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GPs buried under trusts' workload dump

RCGP does not support BMA plans for 'safe' limits on GP appointments

The RCGP has distanced itself from the BMA's suggestion that GPs should cap their daily patient consultations at a 'safe' limit, but has said that GPs need an emergency brake to alleviate pressures.

It comes as NHS England has clarified that 'arbitrary caps on patient appointments' would be an automatic breach of the GP contract.

The BMA's new guidance on GP 'black alerts', unveiled earlier this week, suggested a limit per GP of 25-35 routine consultations - or 15 complex consultations - as a recommended 'safe' limit before agreeing with CCGs to send patients on to 'overspill' clinics.

The BMA, which voted in favour of GP practice black alerts last year, has established four 'operational pressures escalation levels' similar to the system used in hospitals.

The RCGP told Pulse it supports the idea of GP black alerts but not the proposed cap on daily consultations.

A spokesperson said this was 'given how varied and diverse GP consultations can be'. 

'For example, 40 simple, single-issue consultations could be akin to 10 consultations with complex patients,' they said.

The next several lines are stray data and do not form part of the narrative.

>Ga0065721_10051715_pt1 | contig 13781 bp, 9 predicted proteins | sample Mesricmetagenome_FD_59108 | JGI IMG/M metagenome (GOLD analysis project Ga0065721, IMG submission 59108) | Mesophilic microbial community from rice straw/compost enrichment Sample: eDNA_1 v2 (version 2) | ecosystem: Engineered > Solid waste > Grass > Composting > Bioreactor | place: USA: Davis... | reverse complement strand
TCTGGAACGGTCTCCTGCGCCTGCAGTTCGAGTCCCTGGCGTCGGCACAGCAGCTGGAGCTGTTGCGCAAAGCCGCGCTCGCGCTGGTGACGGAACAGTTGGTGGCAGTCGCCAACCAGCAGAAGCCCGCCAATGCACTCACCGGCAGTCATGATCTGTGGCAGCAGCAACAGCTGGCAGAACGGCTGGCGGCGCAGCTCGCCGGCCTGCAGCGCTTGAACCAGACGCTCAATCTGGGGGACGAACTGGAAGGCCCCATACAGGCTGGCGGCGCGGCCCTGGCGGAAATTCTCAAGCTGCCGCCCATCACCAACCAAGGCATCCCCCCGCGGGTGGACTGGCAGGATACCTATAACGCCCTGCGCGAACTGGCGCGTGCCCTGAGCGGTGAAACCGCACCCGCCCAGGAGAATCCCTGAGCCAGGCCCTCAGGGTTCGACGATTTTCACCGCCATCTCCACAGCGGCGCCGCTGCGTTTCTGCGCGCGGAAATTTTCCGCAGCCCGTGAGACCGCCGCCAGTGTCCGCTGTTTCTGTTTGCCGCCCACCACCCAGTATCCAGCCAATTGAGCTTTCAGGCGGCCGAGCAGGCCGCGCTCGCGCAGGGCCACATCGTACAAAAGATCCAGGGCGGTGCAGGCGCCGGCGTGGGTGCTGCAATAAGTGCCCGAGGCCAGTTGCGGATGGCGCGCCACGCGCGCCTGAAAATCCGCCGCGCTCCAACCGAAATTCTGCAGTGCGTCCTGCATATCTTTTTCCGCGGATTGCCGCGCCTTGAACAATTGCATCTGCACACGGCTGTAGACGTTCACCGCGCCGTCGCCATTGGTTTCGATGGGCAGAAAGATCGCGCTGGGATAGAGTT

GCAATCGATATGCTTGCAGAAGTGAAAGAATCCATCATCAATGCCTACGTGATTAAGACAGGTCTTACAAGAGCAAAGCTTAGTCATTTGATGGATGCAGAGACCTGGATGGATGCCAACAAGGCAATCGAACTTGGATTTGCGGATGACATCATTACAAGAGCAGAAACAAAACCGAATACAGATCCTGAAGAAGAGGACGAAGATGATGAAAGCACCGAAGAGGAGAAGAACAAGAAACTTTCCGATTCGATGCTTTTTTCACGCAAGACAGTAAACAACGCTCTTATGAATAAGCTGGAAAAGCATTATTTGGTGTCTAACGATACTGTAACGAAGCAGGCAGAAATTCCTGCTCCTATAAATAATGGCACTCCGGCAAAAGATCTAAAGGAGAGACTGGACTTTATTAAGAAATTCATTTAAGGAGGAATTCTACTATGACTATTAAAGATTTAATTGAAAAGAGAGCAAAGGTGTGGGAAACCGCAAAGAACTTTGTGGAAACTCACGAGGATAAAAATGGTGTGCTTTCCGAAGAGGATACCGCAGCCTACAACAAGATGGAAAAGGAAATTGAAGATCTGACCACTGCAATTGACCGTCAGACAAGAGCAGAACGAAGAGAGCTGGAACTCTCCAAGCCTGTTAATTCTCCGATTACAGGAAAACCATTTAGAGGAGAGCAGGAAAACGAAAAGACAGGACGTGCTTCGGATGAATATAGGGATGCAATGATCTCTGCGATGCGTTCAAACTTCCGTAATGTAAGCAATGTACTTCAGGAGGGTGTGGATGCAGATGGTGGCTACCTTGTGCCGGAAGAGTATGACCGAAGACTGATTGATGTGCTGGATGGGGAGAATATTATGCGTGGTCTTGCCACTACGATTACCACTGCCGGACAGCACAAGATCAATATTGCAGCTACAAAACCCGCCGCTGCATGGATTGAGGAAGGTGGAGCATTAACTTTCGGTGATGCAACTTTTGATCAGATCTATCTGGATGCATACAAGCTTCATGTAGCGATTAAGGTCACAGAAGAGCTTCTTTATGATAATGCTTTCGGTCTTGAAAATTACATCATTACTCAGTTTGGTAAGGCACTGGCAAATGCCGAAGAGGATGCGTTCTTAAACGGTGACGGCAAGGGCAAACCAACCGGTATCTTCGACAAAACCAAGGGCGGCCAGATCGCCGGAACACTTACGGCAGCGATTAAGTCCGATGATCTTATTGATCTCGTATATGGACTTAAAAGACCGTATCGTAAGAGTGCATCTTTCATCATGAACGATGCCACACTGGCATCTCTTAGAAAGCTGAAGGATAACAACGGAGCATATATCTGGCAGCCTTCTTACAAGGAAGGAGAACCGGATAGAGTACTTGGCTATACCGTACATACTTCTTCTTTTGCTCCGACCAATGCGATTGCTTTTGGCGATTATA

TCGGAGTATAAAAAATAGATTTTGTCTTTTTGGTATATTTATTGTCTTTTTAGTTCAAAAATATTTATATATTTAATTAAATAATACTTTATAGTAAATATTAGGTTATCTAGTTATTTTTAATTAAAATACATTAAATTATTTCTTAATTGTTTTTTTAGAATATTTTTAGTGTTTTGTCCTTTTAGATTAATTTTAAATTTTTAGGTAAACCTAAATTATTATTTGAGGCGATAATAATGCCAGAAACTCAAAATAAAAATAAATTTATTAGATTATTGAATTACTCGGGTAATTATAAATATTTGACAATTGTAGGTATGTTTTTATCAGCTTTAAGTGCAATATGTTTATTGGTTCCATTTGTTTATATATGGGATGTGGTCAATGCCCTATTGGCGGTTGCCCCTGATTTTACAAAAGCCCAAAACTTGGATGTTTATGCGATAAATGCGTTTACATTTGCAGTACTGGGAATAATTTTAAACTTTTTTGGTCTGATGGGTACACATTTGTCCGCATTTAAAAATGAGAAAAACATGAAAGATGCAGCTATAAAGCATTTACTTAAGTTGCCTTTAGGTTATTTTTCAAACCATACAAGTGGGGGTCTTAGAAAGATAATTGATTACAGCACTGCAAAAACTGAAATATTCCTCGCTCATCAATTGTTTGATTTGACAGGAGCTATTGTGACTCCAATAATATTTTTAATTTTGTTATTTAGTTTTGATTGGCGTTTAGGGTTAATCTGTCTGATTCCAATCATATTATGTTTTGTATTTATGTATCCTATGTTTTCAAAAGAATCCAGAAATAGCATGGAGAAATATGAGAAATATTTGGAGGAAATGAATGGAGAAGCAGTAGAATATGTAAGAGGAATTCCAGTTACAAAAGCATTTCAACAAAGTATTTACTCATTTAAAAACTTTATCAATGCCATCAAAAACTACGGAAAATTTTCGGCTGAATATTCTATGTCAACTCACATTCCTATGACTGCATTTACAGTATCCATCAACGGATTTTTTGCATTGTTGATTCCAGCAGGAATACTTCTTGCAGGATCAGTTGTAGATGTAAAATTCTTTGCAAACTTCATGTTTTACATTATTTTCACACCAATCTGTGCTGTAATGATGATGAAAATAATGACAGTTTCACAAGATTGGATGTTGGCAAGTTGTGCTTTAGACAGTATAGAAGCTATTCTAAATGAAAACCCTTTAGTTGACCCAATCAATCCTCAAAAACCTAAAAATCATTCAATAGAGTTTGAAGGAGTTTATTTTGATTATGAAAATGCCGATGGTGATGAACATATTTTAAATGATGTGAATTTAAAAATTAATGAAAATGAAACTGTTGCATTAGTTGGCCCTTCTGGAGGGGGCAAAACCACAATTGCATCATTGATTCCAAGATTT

RCGP chair Professor Helen Stokes-Lampard said: 'We agree with our colleagues at the BMA that GPs need to be able to raise some sort of warning signal when things become too much – this is something that the College has been advocating for some time.'

She said this comes as 'members tell us that they are routinely working 11-hour intensive days in clinic, and then having to deal with a mountain of urgent paperwork on top'.

She said: 'This isn’t safe, for the GP or their patients... A "black alert" would be a lifeline for practice teams that are overwhelmed by demand, and allow for practices to implement emergency measures to alleviate pressures.'

Meanwhile, asked whether the plans had been approved by NHS England, BMA GP committee chair Dr Richard Vautrey suggested this was not required.

He told Pulse that this meant 'working within the existing contractual mechanisms to be able to deliver a safe and sustainable service'.

He said: 'It's in everybody's interest whether that's the local CCG, NHS England or general practice, to have a sustainable safe service. We would hope that local commissioners will work with practices to enable that to happen.'

'No right-minded thinking person would want their patients to be seen by tired, exhausted doctors.'

However an NHS England spokesperson said: 'While arbitrary caps on patient appointments would breach GPs’ contracts, we understand the pressures general practice is facing.

'That’s why the NHS is investing £2.4 bn extra in GP services, growing the number of new doctors entering general practice, and rolling out evening and weekend appointments to patients across England over this coming year.'


Readers' comments (48)

  • Maverick